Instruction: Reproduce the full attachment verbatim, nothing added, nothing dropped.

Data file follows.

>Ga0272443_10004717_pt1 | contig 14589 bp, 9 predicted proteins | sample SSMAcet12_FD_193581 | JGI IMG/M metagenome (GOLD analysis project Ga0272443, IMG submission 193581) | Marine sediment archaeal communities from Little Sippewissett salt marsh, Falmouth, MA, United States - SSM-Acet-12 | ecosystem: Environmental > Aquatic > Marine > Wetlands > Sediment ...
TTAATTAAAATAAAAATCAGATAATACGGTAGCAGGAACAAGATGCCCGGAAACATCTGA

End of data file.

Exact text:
>Ga0272443_10004717_pt1 | contig 14589 bp, 9 predicted proteins | sample SSMAcet12_FD_193581 | JGI IMG/M metagenome (GOLD analysis project Ga0272443, IMG submission 193581) | Marine sediment archaeal communities from Little Sippewissett salt marsh, Falmouth, MA, United States - SSM-Acet-12 | ecosystem: Environmental > Aquatic > Marine > Wetlands > Sediment ...
TTAATTAAAATAAAAATCAGATAATACGGTAGCAGGAACAAGATGCCCGGAAACATCTGA